£100,000 fine for company that made nuisance PI calls

Calls: People had not given consent

A marketing company that made nuisance personal injury calls to people registered with the Telephone Preference Service (TPS) has been fined £100,000.

AMS Marketing Ltd of Peacehaven, East Sussex, made 75,649 calls when it is against the law to make calls those registered with the TPS unless people give specific consent to receive marketing calls from a particular company.

The investigation by the Information Commissioner’s Office (ICO) found no evidence that AMS Marketing had done that.

The calls were made between 1 October 2016 and 31 December 2017. A total of 103 complaints were made to the ICO and TPS.

One complainant said: “They knew my name and address and claimed that I was legally owed circa £1800 for a non-fault traffic accident. I asked what the option not to pursue was, but they said I would still receive calls, even if not from them. I advised them that I don’t give personal details over the phone and they hung up.”

Another wrote: “Saying we had an accident and they can help with compensation. Asked for my daughter who has actually not been driving long so I find it very stressful and disturbing until I realise it’s an unsolicited call.”

In the ICO’s penalty notice, director of enforcement Stephen Eckersley said there was no evidence that AMS undertook any due diligence checks, or to show that contracts were in place to ensure the data’s veracity upon purchase.

“Organisations buying marketing lists from third parties must make rigorous checks to satisfy themselves that the third party has obtained the personal data it is using fairly and lawfully, and that they have the necessary consent,” he said.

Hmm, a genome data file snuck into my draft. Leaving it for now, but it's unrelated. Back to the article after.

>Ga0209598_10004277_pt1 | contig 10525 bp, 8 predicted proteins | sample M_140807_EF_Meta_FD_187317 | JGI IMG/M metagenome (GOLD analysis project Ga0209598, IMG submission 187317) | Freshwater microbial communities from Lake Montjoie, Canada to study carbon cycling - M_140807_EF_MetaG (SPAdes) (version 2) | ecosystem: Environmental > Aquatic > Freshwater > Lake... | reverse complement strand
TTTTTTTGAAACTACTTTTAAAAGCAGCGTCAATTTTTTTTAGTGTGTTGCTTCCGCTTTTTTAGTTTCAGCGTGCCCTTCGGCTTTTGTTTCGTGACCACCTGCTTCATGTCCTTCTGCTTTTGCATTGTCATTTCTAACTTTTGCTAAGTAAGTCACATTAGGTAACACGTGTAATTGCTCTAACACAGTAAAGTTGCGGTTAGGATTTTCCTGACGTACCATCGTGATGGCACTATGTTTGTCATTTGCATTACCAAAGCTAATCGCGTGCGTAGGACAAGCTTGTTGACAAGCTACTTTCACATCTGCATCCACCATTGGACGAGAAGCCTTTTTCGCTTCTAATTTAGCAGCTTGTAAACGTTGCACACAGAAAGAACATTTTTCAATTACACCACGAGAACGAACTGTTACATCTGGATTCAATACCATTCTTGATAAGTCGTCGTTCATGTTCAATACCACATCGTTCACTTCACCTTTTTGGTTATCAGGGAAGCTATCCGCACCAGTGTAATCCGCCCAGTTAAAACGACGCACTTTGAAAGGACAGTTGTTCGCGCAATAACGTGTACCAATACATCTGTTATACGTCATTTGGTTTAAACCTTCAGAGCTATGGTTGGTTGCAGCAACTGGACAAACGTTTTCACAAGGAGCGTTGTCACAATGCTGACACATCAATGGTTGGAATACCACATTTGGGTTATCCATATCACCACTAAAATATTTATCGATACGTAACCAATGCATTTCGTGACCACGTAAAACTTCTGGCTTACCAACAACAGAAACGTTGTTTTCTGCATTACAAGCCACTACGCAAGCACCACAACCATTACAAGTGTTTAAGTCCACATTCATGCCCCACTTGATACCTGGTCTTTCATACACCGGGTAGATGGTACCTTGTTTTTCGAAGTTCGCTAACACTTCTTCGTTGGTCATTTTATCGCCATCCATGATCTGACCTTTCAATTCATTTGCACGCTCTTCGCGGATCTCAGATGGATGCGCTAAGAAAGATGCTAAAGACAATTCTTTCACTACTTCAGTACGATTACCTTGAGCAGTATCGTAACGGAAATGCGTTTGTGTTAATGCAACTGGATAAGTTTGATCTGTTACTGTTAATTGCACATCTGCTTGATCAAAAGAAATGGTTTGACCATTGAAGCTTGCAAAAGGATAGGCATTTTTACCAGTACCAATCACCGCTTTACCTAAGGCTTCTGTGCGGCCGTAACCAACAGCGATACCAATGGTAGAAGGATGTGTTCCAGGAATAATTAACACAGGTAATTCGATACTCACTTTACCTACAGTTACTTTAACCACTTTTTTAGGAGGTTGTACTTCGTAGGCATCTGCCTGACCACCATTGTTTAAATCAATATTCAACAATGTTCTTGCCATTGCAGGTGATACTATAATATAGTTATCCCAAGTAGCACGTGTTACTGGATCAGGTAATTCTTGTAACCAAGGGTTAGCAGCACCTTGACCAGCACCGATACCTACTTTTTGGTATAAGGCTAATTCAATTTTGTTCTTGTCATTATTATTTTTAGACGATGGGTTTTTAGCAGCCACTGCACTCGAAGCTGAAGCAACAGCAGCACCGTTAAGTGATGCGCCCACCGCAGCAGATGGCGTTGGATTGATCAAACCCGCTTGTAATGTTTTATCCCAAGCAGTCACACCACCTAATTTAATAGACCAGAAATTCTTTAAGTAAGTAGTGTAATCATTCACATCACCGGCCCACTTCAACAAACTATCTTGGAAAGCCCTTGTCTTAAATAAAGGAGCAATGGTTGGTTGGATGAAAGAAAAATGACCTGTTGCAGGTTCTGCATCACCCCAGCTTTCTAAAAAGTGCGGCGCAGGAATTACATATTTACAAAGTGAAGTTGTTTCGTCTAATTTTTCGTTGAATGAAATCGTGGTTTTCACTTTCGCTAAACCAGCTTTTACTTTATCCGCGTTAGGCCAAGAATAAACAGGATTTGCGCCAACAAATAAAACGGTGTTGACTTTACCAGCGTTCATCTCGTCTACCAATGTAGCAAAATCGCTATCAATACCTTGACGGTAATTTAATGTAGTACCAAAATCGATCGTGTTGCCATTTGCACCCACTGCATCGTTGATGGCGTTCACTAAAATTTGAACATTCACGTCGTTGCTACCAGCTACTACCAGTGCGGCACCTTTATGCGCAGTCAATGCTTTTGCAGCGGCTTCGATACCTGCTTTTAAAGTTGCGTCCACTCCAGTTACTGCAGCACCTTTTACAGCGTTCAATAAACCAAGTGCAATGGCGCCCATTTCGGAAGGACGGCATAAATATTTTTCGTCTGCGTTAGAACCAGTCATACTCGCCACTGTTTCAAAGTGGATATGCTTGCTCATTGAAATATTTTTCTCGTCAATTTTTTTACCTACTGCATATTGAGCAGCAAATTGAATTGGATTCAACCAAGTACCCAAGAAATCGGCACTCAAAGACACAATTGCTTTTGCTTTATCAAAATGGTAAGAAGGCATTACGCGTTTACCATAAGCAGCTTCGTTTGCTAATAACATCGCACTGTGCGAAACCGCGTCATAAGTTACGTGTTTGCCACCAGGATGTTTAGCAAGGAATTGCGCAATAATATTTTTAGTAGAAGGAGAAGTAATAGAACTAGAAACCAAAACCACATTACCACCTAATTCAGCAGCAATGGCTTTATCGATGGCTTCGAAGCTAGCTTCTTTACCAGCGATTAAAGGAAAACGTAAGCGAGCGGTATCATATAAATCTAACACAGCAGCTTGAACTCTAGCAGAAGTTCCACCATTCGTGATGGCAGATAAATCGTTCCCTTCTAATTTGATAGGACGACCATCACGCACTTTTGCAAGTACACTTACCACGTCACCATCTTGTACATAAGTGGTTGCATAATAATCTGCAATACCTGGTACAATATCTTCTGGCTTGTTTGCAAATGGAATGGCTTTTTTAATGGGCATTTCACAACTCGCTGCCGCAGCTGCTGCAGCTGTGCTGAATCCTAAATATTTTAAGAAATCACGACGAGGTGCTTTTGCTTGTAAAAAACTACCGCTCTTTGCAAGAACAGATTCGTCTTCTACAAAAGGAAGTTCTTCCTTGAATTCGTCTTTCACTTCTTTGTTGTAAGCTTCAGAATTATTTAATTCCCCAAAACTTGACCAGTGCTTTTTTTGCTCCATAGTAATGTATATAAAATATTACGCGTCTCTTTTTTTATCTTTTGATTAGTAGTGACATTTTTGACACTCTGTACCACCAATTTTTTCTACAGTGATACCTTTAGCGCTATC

“It is not acceptable to rely on assurances of indirect consent without undertaking proper due diligence.”


Leave a Comment

By clicking Submit you consent to Legal Futures storing your personal data and confirm you have read our Privacy Policy and section 5 of our Terms & Conditions which deals with user-generated content. All comments will be moderated before posting.

Required fields are marked *
Email address will not be published.

This site uses Akismet to reduce spam. Learn how your comment data is processed.


Assessing partner profits – changes afoot

The way in which partnership profits are assessed is set to change with the introduction of Making Tax Digital, and the intention is that the basis period will change.

Another nail in the coffin of solicitors’ undertakings?

Every solicitor knows that an undertaking is serious stuff. Arguably it is the greatest power available to a solicitor – a promise, if broken, that will lead to immediate and serious consequences for the giver.

Litigators reap the benefits of technology adoption

The coronavirus pandemic has plunged many litigators head-first into a new world of digital case management, and virtual and hybrid hearings.

Loading animation